Basketball legend Kareem Abdul-Jabbar has a lot more on his mind these days than the sport.

For more than a decade, he’s been focused on introducing underserved students to a STEM education, which is science, technology, engineering and math. Blacks and Latinos are underrepresented in the field, in which workers tend to earn more than non-STEM workers with similar education levels.

The Covid pandemic has made his mission even more urgent. Students of color are seeing the biggest learning loss amid school closures, a McKinsey & Company report found in December. That translates into a hit on future earning power. “It’s a social justice issue; giving kids a better idea of where they can go with their education,” Abdul-Jabbar said.

He began his nonprofit Skyhook Foundation, in 2009 to provide those educational opportunities to 4th and 5th graders in the Los Angeles Unified School District. Typically, the students attend a camp for five days and four nights in the Angeles National Forest and get an immersive learning experience. The attendees are largely English language learners and participate in free or reduced lunch programs.

When the pandemic hit, the foundation adjusted and used eco-vans to bring the camp to individual recreation centers and playgrounds, while remaining socially distant.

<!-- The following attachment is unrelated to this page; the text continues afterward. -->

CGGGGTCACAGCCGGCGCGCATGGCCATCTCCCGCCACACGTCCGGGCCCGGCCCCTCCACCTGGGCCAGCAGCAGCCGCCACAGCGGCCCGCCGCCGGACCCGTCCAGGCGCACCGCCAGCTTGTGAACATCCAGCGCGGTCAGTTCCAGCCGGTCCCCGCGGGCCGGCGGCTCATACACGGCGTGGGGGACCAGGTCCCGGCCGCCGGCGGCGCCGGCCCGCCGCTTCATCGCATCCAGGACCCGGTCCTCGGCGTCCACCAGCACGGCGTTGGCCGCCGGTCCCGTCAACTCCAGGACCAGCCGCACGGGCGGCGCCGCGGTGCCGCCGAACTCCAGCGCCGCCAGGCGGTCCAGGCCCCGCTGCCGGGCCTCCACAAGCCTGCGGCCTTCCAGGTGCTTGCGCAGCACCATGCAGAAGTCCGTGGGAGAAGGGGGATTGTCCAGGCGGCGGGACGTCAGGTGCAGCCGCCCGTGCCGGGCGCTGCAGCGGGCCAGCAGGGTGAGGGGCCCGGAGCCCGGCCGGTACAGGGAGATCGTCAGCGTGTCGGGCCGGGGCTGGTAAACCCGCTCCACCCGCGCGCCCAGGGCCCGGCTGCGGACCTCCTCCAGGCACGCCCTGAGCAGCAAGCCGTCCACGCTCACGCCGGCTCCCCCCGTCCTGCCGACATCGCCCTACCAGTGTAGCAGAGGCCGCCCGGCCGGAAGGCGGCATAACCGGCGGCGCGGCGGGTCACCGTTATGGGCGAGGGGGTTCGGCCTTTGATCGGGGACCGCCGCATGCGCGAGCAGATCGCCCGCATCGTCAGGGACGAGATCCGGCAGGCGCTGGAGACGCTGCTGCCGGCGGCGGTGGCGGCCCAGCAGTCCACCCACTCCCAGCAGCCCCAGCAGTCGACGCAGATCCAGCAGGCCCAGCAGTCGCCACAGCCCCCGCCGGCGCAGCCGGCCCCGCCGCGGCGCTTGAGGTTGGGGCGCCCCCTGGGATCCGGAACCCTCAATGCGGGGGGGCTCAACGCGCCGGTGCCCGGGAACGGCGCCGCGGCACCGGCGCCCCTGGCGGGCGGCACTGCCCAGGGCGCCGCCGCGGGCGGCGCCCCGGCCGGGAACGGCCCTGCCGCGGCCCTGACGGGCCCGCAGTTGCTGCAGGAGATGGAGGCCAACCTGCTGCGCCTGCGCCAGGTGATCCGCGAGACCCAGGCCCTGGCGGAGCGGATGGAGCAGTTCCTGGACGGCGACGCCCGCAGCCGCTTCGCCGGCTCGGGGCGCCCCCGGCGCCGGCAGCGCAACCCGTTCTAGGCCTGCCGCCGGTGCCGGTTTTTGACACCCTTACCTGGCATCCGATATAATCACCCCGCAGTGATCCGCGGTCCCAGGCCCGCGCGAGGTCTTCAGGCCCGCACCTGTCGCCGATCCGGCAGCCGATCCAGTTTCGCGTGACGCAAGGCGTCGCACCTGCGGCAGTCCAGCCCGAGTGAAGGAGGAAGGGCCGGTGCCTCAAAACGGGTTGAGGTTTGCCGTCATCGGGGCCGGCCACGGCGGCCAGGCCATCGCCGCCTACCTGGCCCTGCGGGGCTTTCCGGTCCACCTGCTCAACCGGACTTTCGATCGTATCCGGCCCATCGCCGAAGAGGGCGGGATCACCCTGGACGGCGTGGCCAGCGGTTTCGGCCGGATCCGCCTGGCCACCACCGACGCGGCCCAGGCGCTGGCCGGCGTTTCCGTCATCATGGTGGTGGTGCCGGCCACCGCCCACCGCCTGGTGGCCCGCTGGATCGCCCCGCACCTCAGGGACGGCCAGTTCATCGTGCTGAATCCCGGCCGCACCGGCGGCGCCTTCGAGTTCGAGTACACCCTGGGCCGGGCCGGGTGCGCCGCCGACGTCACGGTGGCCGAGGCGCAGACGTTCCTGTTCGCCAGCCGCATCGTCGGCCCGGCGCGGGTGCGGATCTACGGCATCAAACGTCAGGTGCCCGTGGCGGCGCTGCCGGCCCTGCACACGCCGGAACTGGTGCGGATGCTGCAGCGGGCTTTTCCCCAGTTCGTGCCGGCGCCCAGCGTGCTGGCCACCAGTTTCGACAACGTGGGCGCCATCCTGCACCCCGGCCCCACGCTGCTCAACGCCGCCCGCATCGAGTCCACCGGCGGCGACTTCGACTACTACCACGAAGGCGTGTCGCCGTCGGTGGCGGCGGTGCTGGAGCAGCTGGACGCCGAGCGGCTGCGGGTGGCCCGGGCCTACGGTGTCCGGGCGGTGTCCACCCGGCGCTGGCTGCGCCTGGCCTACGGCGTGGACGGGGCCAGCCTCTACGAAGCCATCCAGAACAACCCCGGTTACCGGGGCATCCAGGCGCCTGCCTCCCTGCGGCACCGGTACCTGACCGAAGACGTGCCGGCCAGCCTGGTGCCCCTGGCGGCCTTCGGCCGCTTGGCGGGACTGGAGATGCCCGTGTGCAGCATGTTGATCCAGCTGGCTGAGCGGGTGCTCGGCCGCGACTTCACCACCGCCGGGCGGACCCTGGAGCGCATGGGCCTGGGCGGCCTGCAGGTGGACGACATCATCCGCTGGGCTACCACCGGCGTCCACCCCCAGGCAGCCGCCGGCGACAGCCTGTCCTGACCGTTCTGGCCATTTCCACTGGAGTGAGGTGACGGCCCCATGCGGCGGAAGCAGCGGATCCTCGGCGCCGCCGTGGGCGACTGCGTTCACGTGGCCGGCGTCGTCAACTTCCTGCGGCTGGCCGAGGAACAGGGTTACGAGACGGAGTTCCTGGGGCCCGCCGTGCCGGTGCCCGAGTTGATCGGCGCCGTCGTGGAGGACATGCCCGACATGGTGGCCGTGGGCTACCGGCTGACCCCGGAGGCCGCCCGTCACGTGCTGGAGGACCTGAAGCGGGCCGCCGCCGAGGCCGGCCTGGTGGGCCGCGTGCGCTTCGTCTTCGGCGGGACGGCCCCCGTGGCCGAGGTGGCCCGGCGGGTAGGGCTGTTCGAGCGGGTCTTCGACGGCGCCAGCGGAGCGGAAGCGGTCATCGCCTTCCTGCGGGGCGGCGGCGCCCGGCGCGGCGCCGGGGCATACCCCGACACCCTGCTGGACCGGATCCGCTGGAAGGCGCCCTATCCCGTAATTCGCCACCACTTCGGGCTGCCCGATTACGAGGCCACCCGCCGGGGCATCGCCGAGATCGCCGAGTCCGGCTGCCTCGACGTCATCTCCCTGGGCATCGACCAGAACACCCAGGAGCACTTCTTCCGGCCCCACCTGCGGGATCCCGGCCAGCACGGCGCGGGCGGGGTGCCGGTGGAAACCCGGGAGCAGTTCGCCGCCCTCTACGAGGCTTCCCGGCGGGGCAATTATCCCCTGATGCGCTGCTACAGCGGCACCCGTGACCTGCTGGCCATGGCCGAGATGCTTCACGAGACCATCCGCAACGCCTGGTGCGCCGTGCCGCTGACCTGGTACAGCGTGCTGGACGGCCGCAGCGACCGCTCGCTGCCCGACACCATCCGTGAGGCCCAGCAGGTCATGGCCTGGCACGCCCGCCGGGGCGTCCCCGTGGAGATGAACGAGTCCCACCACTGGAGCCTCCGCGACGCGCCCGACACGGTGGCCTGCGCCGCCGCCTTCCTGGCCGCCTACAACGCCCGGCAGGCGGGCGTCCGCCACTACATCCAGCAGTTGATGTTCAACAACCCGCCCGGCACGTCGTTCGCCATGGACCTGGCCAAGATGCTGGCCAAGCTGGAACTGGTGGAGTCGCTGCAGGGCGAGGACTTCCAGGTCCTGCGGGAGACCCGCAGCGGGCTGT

“We try to give them their first experience with science and let them know it’s not something exotic, it just takes application and they can learn a lot,” the six-time National Basketball Champion said.

“It’s been very gratifying for me to see the light turn on with the kids, when they started to realize what’s possible and where they can go with this information.”

Yet there are still several obstacles in Abdul-Jabbar’s path, namely the ability to reach more children. There is currently a six-year wait list to get into Skyhook Camp. There is also a lack of WiFi access  and computer equipment for many.

For Anthony Chan, the organization’s treasurer and former chief global economist for J.P. Morgan Chase, that means doing what they can to meet those needs. The foundation has partnered with corporations, including the Panasonic Foundation, which was recently awarded the Global Business Alliance’s Corporate Social Responsibility Award for its work with Skyhook.

“Kareem and I both grew up in housing projects,” said Chan, who is Hispanic.

“I saw all the challenges there and how easy it was to basically fall into the cracks.”

In addition to lack of opportunities, there is the issue of understanding money matters, he added. “If you give them financial literacy, this income inequality debate that we’re talking about today instantly disappears quicker than Houdini can make it disappear,” Chan said.

Abdul-Jabbar hopes to look back on what he’s done with his life and remember the children he’s helping instead of “gazing at the sparkle of jewels or gold plating celebrating something I did a long time ago,” he once said after auctioning off his basketball memorabilia to help fund the foundation. “I would see my legacy as being a success when the kids that we’re trying to reach end up with jobs as engineers, and scientists, and inventors,” he said.

“That’s going to make me feel good.”